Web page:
While 4k video is awesome to look at, it was taxing my 7 year old PC. I use Sony Vegas to edit and the preview window would lag to the point that it was impossible to see what was going on. Then I learned about PROXY editing. Basically, Vegas generates a low resolution version to edit with and then renders the final product with your original 4k video. This was a game changer. I could now flawlessly edit video again and still have a 4k result. The next step? I will see if the less beefy Surface Pro 4 i5 w/o a dedicated video card and only 4GB of ram can handle Sony Vegas. I don’t mind if it takes forever to render since that’s a set it and forget it scenario. I’m just concerned about being able to edit on the go.
With each flight I gain a little confidence. I’ve tested the max ‘safe’ range up and away. I try not to turn off the safety features but it is far enough away that I’m technically not safe because I do not have line of sight. I have no issues flying around obstacles and didn’t have any issues taking off next to some large power lines. I also realized that there may be the occasional helicopter near Herman Park because of the Life Flight helicopters going to the medical center.
The past week or so it has been raining on and off. I haven’t been that spontaneous with my flight times so the rain has really prevented me from planning a flight. Instead, I’ve been enjoying YouTube videos of other people’s experiences with the drone. A lot of this journey started by just watching Casey Neistat fly his multitude of drones, but other YouTubers have been fun to watch as well. For example, I’m not subscribed to John Hicks. His channel is almost entirely BMX in the streets of LA related, which normally, I would never watch. However, he owns a DJI Mavic and one of his videos involved him getting it stuck in a tree, so it ended up on my suggested video page. I watched it and I really enjoy his antics and attitude, so now, I’m a subscriber. His BMX videos are actually pretty fun to watch. It is cool to roam the streets of LA from a biker’s perspective.
As you may have noticed from flight #2, I have the sharpness settings on the video pretty soft. I didn’t add any sharpness in post processing because…well, I’m still learning. Here are flights 3 and 4. I think 4 I pushed it a little too much and I’m not really sure what is causing the weird lines on the buildings.
On my third flight, I finally snapped a picture instead of shooting video. Hello Houston Museum District fountain. It was a little foggy that morning, so you can’t see too far, but I do like being able to see the earth from a bird’s perspective.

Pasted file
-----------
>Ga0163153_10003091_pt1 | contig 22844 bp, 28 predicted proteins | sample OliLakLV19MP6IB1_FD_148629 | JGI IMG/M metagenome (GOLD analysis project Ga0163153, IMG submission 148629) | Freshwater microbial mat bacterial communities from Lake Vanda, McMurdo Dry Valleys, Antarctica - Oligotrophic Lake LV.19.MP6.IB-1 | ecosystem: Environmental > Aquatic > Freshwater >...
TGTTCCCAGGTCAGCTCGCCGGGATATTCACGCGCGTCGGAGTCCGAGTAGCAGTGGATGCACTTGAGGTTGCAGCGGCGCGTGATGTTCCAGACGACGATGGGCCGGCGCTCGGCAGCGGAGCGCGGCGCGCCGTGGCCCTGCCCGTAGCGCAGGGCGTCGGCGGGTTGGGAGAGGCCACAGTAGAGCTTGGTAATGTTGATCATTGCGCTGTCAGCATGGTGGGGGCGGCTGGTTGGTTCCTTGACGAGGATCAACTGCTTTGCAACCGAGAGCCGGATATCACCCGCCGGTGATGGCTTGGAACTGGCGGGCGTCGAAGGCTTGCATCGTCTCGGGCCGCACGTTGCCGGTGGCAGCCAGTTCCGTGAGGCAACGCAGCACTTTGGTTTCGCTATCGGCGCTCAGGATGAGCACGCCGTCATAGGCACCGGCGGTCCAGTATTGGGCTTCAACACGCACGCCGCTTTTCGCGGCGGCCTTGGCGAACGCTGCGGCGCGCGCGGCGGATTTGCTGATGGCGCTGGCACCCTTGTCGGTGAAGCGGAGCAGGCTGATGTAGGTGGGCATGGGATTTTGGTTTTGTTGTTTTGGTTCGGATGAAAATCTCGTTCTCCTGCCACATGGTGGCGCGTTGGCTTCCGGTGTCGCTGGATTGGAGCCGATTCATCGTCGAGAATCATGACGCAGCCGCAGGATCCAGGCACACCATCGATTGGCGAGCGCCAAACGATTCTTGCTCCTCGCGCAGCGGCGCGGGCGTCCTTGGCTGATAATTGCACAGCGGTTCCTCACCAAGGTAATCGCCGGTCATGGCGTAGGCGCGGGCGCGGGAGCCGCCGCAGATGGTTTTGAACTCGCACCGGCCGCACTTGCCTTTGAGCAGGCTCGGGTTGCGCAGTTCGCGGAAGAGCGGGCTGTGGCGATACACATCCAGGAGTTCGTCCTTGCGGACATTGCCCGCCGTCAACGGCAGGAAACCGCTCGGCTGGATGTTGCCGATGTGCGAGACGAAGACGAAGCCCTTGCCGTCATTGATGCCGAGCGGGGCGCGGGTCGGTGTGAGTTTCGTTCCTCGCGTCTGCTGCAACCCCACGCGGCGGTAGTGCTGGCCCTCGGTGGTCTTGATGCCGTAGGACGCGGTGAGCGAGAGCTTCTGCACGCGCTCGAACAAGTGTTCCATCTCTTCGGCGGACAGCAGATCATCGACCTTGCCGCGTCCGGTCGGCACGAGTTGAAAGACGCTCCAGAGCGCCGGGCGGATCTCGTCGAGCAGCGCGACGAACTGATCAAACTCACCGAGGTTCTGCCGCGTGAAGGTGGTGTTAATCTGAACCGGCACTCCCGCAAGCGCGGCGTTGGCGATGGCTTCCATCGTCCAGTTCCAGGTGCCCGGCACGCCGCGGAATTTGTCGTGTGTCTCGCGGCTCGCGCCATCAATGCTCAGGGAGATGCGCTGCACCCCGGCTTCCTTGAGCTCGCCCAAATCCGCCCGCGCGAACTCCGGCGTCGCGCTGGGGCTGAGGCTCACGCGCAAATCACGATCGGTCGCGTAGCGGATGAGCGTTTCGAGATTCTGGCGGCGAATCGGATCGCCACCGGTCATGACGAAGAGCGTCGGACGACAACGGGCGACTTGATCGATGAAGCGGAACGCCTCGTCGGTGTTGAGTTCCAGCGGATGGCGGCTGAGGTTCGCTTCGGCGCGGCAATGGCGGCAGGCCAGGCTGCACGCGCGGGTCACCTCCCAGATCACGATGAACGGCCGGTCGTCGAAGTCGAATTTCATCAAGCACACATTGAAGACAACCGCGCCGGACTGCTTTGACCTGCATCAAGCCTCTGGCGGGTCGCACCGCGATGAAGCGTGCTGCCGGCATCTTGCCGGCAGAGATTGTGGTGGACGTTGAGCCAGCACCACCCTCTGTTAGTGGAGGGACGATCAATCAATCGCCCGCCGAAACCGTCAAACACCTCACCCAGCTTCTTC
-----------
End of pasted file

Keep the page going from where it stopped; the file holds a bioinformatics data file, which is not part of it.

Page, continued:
As mentioned, I recently got the DJI Mavic Pro. Since I made a pretty big investment into it, I wanted to be able to protect it while taking advantage of its greatest selling point, portability. There were tons of different camera cases and foam cutouts people have been using, but then I found a case specifically made for the drone and the remote. Since they come in two pieces, it increased the possibilities of how I could transport everything. If you ever had a ballistic case from Oakley, this is basically the same thing. It is hard but not fully solid. It is custom molded and I bought it straight from China where they’re likely starting to manufacture these for users to be sold at retail outlets. I used the aliexpress website to purchase it and both pieces shipped to Texas was $20, which is not a bad deal for two custom fit cases.
The case comes with the remote case inside the Mavic case in a padded envelope straight from GuangDong. Since it is custom molded, the top has slots for the remote joysticks, and there is a cutout just for the gimbal. I’m travelling with the extra battery without a case since it seems pretty sturdy and has no moving parts. I’ll probably use some type of sleeve for it just around the house or an old sock maybe since I’ve used a sock to store camera gear before.
The case is hard, but not fully foam padded. It is definitely not for throwing around, but it appears to be enough to hold it in my backpack as I take it places. Since I travel with a very small backpack, I like that it is in two parts so I can place it where I want. It gives me some flexibility.
So far, I am very happy with this purchase. It was cheap and seems to be the perfect solution for me.
I typically don’t like super large storage because I’m afraid a card will go bad and I’ll lose everything that I have. This actually has never happened to me, but since smaller storage is usually cheaper anyway, I still typically buy smaller storage over larger storage. Unless I’m on a mountain snowboarding, changing out an SD card is that that big of a deal.
However, up until I received the Mavic, I haven’t really shot anything larger than 1080. I think now that I’m starting to shoot with 4k on the Mavic, I may move to 4k on the GoPro as well. The Mavic actually ships with a Lexar 16GB card, which is nice. I already have two 32GB versions of the same card. I’ve created 3 files so far on the Mavic and they are:
- 3 minutes 45 seconds at 1.56 GB
- 9 minutes 6 seconds at 3.80 GB
- 1 minute 59 seconds at 851 MB
The last two I think the Mavic just split into two files. I’m not sure if there is a file size cap or not that is causing it, but it was one single video from my second flight. As you can see, the 16GB card would probably be enough to get an entire battery’s worth of flight video at the current resolution I’m shooting (3840×2160 at 24fps). I’ll probably just start using the U3 SanDisk now anyway, but I don’t think running out of storage will be an issue. I even use two of these 32GB cards in dashcams for my wife and myself.